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Posts tagged ‘Eurozone’

Lens on Labour: Capitalism or the Euro – where is the problem?

by Len Arthur

After the pasting that the Tories (both bits of the coalition) received in the local elections and the stumbling incompetence that they have demonstrated in the last few months – lol ! – it was only a matter of time that Cameron would drop his faux and panic stricken PR initiatives and start to try to grasp at the high ground. And a bit like Oceania in Orwell’s 1984, the threat of a foreign land might be enough to keep the masses in line. Only instead of Eurasia it is the Eurozone: not very inventive are they, these Tories.

As we all known from our own political experience and discussion on the door step Europe is currently an easy target and plays well to very deep wells of nationalism, particularly when union jacks are going to appear around the place. So it is just as well to take this new version of ‘not me guv, it’s them’ seriously.

Time and again the argument comes up that we would be better out of Europe. ‘We were before and we can do it’ is the refrain, reflecting back to the Dunkirk spirit and all that; neatly forgetting the rest of the war experience that required the support of America and the USSR to finally beat Nazi Germany. Similarly the current argument ignores our historical integration with the rest of Europe – something which has hardly left any of our families are unscathed –  and that in around of 80% of our current account (international trading revenues) are generated within the EU. Unfortunately that type of riposte does not win the argument. There is clearly a very serious financial and wider economic crisis throughout Europe and we are all experiencing the consequences, so the argument about the cause and the answers are critical and that is the dangerous bit that Cameron is playing into.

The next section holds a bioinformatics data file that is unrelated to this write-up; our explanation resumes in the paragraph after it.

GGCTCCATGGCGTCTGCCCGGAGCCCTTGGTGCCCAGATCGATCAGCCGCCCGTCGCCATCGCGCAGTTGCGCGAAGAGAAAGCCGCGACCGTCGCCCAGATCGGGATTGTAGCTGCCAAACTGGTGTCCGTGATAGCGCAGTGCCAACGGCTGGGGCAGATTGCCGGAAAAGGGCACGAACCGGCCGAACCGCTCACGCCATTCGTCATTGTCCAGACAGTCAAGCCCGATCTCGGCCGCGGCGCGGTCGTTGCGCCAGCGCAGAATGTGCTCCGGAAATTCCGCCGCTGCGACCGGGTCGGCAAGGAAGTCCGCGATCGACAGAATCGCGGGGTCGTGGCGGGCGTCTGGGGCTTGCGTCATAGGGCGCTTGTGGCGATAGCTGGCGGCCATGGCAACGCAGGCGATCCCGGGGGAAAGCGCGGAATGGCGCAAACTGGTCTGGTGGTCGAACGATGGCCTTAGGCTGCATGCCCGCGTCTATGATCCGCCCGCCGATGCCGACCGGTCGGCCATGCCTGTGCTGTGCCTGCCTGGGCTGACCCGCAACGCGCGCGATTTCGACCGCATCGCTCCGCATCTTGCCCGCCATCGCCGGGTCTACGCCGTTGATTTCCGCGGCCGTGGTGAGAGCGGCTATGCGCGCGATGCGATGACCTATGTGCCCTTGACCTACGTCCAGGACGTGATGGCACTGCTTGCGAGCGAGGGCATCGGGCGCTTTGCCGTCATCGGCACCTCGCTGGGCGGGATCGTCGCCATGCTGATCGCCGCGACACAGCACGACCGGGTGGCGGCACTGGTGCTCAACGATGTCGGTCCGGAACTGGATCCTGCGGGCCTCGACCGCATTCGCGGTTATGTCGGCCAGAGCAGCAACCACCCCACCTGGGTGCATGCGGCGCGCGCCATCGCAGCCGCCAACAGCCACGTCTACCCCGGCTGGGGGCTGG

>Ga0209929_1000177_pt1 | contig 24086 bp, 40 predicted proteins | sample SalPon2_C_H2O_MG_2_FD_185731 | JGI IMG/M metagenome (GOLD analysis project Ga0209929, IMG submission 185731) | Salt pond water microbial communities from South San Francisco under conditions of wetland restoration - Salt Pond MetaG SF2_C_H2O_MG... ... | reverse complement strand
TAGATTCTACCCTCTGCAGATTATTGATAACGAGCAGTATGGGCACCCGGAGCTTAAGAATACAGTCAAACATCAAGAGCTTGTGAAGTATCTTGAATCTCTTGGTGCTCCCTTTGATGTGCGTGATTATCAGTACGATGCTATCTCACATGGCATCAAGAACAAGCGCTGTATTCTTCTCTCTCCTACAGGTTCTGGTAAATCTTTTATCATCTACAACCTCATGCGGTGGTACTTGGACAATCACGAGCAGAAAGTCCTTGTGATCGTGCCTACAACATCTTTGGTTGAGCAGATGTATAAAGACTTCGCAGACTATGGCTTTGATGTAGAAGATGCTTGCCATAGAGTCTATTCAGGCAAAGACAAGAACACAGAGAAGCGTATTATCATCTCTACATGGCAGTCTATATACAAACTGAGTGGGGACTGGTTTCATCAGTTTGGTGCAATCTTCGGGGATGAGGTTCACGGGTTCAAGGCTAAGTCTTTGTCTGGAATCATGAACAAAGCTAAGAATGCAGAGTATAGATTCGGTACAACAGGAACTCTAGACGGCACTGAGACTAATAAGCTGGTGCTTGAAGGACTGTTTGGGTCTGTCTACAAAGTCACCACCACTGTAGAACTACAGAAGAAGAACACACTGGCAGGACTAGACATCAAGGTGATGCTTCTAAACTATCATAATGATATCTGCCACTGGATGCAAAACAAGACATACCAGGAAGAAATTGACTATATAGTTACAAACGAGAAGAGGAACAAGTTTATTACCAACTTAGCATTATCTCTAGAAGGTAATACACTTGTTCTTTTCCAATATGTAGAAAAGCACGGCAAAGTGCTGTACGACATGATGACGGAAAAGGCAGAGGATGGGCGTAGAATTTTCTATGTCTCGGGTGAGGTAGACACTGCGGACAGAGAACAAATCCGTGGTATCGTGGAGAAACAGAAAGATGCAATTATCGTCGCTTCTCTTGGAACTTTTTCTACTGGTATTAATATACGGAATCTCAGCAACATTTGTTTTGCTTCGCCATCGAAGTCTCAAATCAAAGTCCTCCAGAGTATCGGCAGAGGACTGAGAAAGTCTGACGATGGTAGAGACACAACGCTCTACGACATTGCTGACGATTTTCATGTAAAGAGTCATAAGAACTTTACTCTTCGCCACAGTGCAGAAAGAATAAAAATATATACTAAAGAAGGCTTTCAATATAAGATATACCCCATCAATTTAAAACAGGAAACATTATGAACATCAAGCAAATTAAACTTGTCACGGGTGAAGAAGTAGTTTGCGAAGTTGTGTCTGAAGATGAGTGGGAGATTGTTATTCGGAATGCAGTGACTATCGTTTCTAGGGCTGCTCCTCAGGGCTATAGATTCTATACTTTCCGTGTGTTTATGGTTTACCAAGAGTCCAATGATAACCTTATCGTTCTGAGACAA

It is important to be clear that the EU reflects the tensions of the post war settlement. It is was a compromise between state welfare – the social chapter of workers’ rights – protective national support for weaker parts of the economy such as agriculture, building a strong home market and achieving international competitiveness with the rest of world. As the competitive pressure from the rest of world has increased the internal social and economic protections have been slowly dismantled in favour of market deregulation supported by the economics of neo-liberalism. The Thatcherite Maastricht Treaty of 1992 severely limited state support and the bankers control of the Eurozone is an embodiment of the same theme: we will save capitalism and solve the bankers’ problems by reducing the role of state and squeezing the workers. Moreover, even in classic economic terms the settlement of the rates that currencies would enter the Euro in 2000 was very advantageous to Germany.